Prototyping and Industrialisation of Solid State Battery Technology for Performance BEV and Electric Aircraft Propulsion System Applications

Max Wojtynia - P3 group

The technology maturity and feasibility of mass production of solid state battery technology is one of the greatest mid-term challenges for electric propulsion systems, both on land and in the air. Using a new process for rapid prototyping of battery cells, P3 is currently investigating the technology potentials of solid state battery technology for battery electric performance vehicles as well as electric aircraft propulsion systems. After prototyping has lead to the desired battery cell design, the industrialisation and production ramp-up are the next milestones before reaching series production. Together with strong partners, P3 has developed the skills to assess the feasibility of such next-generation battery production. Lastly, the application of mass produced next-generation battery technology for high-performance powertrain systems will be considered.

Robotics-enabled Conductive Extreme Fast Charging for Multi-chemistry Battery Electric Vehicles and AEVs

Kevin Leary - PowerHydrant

PowerHydrant charges AEVs autonomously - but there is more. PowerHydrant also enables efficient extreme fast charging (XFC) and improves fleet charging operational effectiveness by removing human factors and constraints from any EV and AEV charging scenario. Utilizing advanced 3D sensing and Augmented Reality techniques and enabled by commoditized smartphone components, PowerHydrant is a low-cost and robust solution with extremely low electrical source resistance between EVSE and target vehicle. PowerHydrant is effective from 3.3 kW to 1.6 MW and beyond. 

Addressing range anxiety with location technology

Louis Debatte-Monroy - TomTom

The phenomena of “Range anxiety” has been found to be an obstacle to wide spread EV adoption. While the industry often focuses on battery capacity and charging infrastructure, TomTom has found out that it is also important to address these “psychological barriers”. TomTom is developing innovative and unique technologies to help reduce “range anxiety” and making this technology available to all developers - big or small - via free to try APIs and SDKs. The presentation will go over the main findings of the research conducted by TomTom; the innovative technologies being developed; and how they support drivers of electric vehicles, lifting the ‘psychological’ barriers to wide-scale adoption.

Customer engagement and the transition from ICE vehicles

Gerard Chaustow - Try EV

Awaiting abstract.

Efficient solutions to drive electric mobility forward. Smart charging infrastructure wherever there is electricity

Knut Hechtfischer - ubitricity

Awaiting abstract.

Sustainability and UPS’s fleet electrification experience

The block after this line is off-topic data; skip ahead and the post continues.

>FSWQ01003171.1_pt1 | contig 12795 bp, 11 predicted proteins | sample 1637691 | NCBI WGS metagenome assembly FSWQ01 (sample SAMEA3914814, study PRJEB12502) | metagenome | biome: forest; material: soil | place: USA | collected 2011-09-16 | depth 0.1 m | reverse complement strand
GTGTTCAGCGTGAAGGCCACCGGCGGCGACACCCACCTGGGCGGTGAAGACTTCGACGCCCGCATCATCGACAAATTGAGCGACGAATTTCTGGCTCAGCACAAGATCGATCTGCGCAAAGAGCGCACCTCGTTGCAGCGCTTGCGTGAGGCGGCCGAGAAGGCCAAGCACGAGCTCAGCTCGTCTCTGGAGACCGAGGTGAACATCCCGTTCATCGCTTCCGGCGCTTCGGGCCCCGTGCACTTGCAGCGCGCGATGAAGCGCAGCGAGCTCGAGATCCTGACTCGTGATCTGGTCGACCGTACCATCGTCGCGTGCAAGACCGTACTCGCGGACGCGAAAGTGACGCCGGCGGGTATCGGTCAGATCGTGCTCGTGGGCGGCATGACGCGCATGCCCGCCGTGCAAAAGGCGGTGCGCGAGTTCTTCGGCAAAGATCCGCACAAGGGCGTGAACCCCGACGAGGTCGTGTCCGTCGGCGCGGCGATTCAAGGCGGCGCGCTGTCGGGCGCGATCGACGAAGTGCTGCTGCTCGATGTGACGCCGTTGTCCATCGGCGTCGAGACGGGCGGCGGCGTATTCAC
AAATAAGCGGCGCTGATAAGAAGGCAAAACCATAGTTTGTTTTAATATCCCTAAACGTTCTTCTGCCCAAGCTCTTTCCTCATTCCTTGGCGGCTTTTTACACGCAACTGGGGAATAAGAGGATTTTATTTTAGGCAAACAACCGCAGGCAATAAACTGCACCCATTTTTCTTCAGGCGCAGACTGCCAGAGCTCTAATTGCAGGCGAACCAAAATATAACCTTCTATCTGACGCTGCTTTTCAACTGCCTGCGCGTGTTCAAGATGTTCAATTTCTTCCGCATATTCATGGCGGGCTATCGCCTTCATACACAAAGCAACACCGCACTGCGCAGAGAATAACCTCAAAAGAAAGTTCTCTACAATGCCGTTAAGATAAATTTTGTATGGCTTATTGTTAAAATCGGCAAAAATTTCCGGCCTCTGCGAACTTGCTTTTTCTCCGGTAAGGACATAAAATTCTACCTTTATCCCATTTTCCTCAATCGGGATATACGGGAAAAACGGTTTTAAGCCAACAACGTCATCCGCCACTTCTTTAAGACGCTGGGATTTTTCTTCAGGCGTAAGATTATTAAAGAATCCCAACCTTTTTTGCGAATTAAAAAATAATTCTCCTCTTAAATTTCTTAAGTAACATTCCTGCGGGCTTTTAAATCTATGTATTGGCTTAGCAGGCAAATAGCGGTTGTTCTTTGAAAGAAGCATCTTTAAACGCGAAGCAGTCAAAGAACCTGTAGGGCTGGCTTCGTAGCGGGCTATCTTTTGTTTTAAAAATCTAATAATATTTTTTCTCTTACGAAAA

Peter Harris - UPS

Awaiting abstract.

Are we being honest about the speed of adoption of alternatively fuelled and fully autonomous vehicles?

Dr Colin Herron - Zero Carbon Futures

We are entering a period of great change with regard to mobility, which will affect the public either as individuals or through public bodies. This will manifest as behavioural change and the use of public money through mainly infrastructure changes or grants. The general questions to be answered are: what, when, how and how much will it cost and what does it mean for me? These are very reasonable questions, however the available information is plentiful but often presented in coded, ambitious or ambiguous terms.
The words; ‘could’, ‘should’ and ‘planned’ do not mean anything will actually happen, as demonstrated by numerous missed targets over the last 5 years. Statements by lobby groups together with political aspirations, press misinformation and clouded messages from the vehicle makers I suggest are quite simply confusing the public and public bodies at all levels.
As a consequence; I am posing the question; ‘Is there a social duty to clarify what is likely to happen and by when’ also what will be the actual impact of any short term activity.

 Program Advisory Board

Bob Moran
Department for Transport (DfT)

Celine Cluzel
Element Energy

Colin Herron
Zero Carbon Futures

James Carter
Vision Mobility

Lash Sarana
Electric Zoo

Malcolm Earp
The Ultimate Battery Company

Please Note: TaaS Technology reserves the right to make any necessary changes to this agenda. Every effort will be made to keep presentations and speakers as represented. However, unforeseen circumstances may result in the substitution of a presentation topic or speaker. TaaS Technology reserves the right to use photographs of any attendee for future promotions.

Book your place today - 2 conferences – 1 ticket
The must attend conference for all professionals involved within the CAVs, EVs, Energy/Battery, Charging, Infrastructure & Future Mobility industry.